University of Texas at Austin

Monday, July 20, 2009

Going mobile in meetings

Jenn Davis and Keri Stephens

Jenn Davis and Keri Stephens

Keri Stephens, an assistant professor of communications studies, is in the midst of a research project investigating how people in organizations—businesses, nonprofits, schools and others—use cell phones, smart phones, pagers and similar devices.

Her first results show that when people use their devices in meetings they do so because they see other people doing it. Or if others aren’t using the devices, they won’t either.

Going in, Stephens and her co-author Jenn Davis thought that people were texting and e-mailing and sending tweets during meetings because they were trying to keep up with the information that floods into their electronics in-boxes.

It turned out that wasn’t the case.

“There’s no correlation between that data. Not even close. Not even a ballpark,” she says. “However, 50 percent of the variance is explained in how others view the use of this electronic multitasking. In a social scientific study that’s a whole lot for essentially one category of variables to explain.”

Stephens, who has been on the faculty since 2005, has had a long interest in the use of technology in organizational communications. And she writes a blog about it.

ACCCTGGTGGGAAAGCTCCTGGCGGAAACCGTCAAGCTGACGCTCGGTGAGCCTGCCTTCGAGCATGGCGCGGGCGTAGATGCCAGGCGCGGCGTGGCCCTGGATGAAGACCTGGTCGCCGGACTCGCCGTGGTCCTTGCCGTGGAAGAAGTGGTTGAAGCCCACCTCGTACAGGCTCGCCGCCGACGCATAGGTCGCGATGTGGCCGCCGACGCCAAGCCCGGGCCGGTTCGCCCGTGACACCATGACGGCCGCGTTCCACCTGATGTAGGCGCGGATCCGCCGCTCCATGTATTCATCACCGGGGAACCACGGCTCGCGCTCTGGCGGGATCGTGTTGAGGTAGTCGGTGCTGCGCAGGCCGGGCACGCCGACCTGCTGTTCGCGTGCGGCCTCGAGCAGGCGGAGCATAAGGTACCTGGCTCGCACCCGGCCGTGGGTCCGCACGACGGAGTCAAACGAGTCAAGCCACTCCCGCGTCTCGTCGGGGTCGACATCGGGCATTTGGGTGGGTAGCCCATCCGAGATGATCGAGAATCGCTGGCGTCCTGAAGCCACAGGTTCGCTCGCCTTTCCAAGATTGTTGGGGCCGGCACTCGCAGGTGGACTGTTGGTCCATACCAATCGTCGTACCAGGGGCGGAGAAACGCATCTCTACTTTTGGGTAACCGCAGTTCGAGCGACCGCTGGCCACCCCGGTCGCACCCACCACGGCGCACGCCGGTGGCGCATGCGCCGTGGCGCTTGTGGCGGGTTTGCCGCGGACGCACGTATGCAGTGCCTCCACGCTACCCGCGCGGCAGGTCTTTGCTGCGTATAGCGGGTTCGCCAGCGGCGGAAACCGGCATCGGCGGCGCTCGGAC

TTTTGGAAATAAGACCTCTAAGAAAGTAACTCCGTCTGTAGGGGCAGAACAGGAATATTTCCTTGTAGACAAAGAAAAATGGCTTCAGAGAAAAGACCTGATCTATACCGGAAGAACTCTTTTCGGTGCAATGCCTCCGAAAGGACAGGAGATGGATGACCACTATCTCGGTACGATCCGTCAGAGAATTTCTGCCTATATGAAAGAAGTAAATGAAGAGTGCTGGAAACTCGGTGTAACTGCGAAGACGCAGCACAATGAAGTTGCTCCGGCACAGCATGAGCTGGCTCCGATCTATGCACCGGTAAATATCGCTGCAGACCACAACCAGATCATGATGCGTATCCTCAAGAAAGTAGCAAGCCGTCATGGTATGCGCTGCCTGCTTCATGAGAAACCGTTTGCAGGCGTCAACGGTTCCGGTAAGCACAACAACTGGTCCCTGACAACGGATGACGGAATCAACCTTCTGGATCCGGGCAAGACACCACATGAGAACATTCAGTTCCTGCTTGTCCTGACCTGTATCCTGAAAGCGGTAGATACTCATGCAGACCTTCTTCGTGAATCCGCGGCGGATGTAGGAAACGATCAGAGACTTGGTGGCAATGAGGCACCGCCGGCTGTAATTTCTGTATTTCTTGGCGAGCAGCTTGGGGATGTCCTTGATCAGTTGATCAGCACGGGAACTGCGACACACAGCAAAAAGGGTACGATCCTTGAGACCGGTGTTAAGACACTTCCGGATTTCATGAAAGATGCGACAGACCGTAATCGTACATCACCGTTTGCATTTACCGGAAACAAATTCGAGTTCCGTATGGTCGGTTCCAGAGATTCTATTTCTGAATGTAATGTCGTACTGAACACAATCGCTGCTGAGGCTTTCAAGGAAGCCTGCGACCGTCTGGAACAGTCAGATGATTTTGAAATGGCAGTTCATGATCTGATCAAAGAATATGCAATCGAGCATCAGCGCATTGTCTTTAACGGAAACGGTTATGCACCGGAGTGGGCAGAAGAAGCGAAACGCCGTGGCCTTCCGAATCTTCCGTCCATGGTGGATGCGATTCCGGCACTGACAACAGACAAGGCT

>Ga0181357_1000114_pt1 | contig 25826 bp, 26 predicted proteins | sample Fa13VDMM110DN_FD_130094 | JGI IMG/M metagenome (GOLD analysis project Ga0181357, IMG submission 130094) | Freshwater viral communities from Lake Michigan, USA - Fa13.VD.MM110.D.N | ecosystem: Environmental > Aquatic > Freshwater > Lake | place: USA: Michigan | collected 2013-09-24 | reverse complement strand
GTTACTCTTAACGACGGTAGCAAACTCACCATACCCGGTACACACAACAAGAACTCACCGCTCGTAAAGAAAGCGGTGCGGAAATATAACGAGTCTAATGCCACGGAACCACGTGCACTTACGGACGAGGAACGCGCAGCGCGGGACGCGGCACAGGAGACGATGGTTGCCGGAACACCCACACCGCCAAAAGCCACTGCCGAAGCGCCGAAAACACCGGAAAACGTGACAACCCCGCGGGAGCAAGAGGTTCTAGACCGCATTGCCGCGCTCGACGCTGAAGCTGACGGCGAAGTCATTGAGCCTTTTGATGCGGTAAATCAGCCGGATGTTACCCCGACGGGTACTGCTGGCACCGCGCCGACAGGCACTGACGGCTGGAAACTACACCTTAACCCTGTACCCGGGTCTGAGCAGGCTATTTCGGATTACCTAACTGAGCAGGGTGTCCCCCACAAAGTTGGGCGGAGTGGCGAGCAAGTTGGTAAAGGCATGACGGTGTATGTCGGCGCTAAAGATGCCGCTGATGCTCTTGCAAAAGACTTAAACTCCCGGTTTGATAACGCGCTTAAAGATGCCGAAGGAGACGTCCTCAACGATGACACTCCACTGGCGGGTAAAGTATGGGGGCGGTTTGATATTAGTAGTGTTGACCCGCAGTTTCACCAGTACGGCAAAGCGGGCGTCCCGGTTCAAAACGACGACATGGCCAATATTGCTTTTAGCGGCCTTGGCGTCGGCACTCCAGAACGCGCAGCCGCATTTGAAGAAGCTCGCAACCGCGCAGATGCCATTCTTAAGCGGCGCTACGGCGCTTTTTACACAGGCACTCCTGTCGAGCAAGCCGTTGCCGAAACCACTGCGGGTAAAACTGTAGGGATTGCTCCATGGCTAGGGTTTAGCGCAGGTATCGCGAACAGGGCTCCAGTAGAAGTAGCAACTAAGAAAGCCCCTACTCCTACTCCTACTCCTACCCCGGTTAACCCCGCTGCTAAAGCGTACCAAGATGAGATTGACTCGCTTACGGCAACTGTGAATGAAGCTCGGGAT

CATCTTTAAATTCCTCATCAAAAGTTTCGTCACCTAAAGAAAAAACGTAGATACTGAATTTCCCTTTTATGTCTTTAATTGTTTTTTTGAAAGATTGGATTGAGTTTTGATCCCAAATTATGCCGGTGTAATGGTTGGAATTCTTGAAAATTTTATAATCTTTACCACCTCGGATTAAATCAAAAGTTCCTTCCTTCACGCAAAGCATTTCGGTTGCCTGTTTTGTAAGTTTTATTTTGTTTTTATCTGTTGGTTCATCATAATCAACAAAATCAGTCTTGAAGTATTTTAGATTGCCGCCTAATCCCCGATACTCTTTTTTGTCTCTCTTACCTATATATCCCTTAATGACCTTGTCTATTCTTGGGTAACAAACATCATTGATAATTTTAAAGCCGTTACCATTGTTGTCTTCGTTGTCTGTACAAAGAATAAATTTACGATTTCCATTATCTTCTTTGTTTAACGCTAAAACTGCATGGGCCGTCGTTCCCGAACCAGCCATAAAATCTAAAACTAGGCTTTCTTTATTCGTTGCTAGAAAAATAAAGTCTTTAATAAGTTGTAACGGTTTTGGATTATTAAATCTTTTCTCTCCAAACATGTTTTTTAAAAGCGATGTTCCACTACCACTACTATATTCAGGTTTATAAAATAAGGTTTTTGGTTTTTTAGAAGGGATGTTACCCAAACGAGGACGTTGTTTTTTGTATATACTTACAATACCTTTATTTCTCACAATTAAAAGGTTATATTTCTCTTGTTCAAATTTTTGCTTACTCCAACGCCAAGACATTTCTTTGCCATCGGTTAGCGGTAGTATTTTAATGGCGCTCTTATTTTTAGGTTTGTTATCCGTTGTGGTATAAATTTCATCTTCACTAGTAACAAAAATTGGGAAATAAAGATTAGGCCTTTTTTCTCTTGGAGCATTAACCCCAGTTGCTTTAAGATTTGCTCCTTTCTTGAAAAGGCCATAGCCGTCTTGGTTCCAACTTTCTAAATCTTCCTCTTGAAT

She worked several years for Hewlett-Packard Inc. after she received her bachelor’s of science degree in biochemistry. She explained H-P technology to customers. That meant spending a lot of time in the car going from customer to customer.

In those days (the ’90s) she had a bag phone, which was a mobile phone that came in a briefcase-sized bag and plugged into the lighter outlet in the car. She’s used pagers and the more modern versions of cell phones.

“I experienced a lot of the growing pains with those technologies,” Stephens says. “Now I see exactly the same thing happening with mobile devices in an organizational context. I think this is growing-pain period.”

Much of the commentary on mobile devices is from an etiquette perspective and seems to weigh heavily in favor of banning them from meetings, she says.

“I don’t think that’s the solution,” she says. “I’m looking for more depth and understanding.”

Mobile devices can be valuable in meetings to get information not available in the room. They can even provide an outlet for bored and frustrated people in the meeting, not necessarily a bad thing.

She hopes her research will help organizations sort through their attitudes and policies about communications technologies and help employees, too.

“I really think that many organizations don’t even realize how much they’re being used by their employees because a lot of organizations aren’t paying for them,” she says. “I think the issue’s only going to grow.”

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